6

It is simpler than it looks.

The first case is probably the most obvious:

 def okay0():
    def foo():
        L = []
        def bar():
            L.append(5)
        bar()
        return L
    foo()

Here all you have are the regular scope rules. L and bar belong to the same scope, and L is declared first. So bar() can access L.

The second sample is also similar:

def okay1():
    def foo():
        def bar():
            L.append(5)
        L = []
        bar()
        return L
    foo()

Here both L and bar() belong to the same scope. They are local to foo(). It may look different because Python uses dynamic binding. That is, the resolution of the name L in foo() is only resolved when the function is called. By that time, Python already knows that L is a local variable to the same function that contains foo(), so the acess is valid.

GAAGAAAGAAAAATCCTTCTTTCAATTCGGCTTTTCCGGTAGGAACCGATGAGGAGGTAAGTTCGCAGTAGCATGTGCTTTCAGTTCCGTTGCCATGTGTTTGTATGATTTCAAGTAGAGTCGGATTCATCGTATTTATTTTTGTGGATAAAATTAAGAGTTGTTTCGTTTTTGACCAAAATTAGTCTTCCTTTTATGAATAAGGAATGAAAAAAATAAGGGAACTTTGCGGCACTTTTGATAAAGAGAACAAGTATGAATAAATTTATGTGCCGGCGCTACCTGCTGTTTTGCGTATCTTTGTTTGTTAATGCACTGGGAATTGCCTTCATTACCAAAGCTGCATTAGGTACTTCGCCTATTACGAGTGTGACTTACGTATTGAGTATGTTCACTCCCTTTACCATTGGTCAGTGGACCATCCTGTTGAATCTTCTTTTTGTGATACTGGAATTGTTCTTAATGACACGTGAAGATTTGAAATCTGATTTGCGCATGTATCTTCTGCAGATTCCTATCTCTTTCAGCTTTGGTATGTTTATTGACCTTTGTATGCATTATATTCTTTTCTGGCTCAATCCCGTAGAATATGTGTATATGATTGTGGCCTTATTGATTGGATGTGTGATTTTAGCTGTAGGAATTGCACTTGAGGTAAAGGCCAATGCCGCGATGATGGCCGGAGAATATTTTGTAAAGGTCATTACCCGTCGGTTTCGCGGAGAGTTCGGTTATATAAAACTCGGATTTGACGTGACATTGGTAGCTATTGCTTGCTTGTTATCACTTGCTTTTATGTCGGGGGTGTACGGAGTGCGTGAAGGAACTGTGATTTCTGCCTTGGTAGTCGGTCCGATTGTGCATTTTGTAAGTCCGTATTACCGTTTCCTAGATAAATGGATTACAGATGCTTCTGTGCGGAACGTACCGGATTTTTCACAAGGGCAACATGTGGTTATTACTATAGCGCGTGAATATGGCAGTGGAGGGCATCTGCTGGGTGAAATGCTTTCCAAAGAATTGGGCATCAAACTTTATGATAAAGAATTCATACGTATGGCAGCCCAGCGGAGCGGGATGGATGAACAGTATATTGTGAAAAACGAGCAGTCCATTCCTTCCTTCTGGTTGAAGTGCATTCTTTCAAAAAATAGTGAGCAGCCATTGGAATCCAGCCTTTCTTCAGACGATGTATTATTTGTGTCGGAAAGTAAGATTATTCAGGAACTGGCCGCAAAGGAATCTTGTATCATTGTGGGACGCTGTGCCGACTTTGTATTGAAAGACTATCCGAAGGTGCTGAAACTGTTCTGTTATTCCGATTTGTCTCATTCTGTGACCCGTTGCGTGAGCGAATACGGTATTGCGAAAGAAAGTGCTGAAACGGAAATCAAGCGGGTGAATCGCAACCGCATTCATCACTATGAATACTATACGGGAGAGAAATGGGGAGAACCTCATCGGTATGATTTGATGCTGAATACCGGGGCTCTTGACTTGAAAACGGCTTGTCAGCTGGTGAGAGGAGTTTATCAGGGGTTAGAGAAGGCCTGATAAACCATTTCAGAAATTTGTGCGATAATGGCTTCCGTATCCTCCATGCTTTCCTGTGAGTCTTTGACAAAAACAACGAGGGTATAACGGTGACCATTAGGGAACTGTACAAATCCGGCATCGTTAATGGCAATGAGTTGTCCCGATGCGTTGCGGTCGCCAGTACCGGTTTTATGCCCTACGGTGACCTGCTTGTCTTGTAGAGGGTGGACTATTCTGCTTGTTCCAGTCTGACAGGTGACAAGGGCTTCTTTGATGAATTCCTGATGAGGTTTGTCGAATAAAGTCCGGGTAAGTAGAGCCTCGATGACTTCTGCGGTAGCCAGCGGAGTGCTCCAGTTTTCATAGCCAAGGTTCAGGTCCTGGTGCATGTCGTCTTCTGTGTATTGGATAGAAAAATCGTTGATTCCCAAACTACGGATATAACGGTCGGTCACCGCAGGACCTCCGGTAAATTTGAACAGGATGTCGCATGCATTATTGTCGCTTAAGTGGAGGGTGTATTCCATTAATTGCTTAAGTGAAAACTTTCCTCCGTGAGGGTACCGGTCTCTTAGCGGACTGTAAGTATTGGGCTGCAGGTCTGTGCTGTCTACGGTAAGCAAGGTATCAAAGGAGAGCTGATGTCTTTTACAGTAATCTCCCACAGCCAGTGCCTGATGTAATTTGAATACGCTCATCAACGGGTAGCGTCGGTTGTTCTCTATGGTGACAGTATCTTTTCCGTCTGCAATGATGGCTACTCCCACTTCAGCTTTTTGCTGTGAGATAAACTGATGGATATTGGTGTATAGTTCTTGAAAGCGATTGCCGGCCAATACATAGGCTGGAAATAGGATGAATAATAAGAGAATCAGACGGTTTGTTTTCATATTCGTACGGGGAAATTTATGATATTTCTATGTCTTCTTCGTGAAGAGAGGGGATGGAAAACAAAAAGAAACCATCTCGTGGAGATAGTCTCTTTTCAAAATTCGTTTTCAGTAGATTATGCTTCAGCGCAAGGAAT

However, while Python has dynamic binding, it does not have dynamic scope, so this will fail:

def broken():
    def foo():
        L = []
        bar()
        return L
    def bar():
        L.append(5)
    foo()

Here, there are two variables named L. One is local to foo() and another is local to bar(). Since these functions are not nested and Python does not have dynamic scope, they are two different variables. Because bar() does not use L in an assignment, you get an exception.

  • my answer didn't cover why okay1 worked, so I added a section on it, partially based on your answer and on @Calimo's comment. Hope you're good with it. – caxcaxcoatl Sep 6 '19 at 1:37
2

The broken() function throws the following error:

NameError: name 'L' is not defined

It's because L is defined within foo() and is local to that function. When you try to reference it in some other function such as bar(), it's not going to be defined.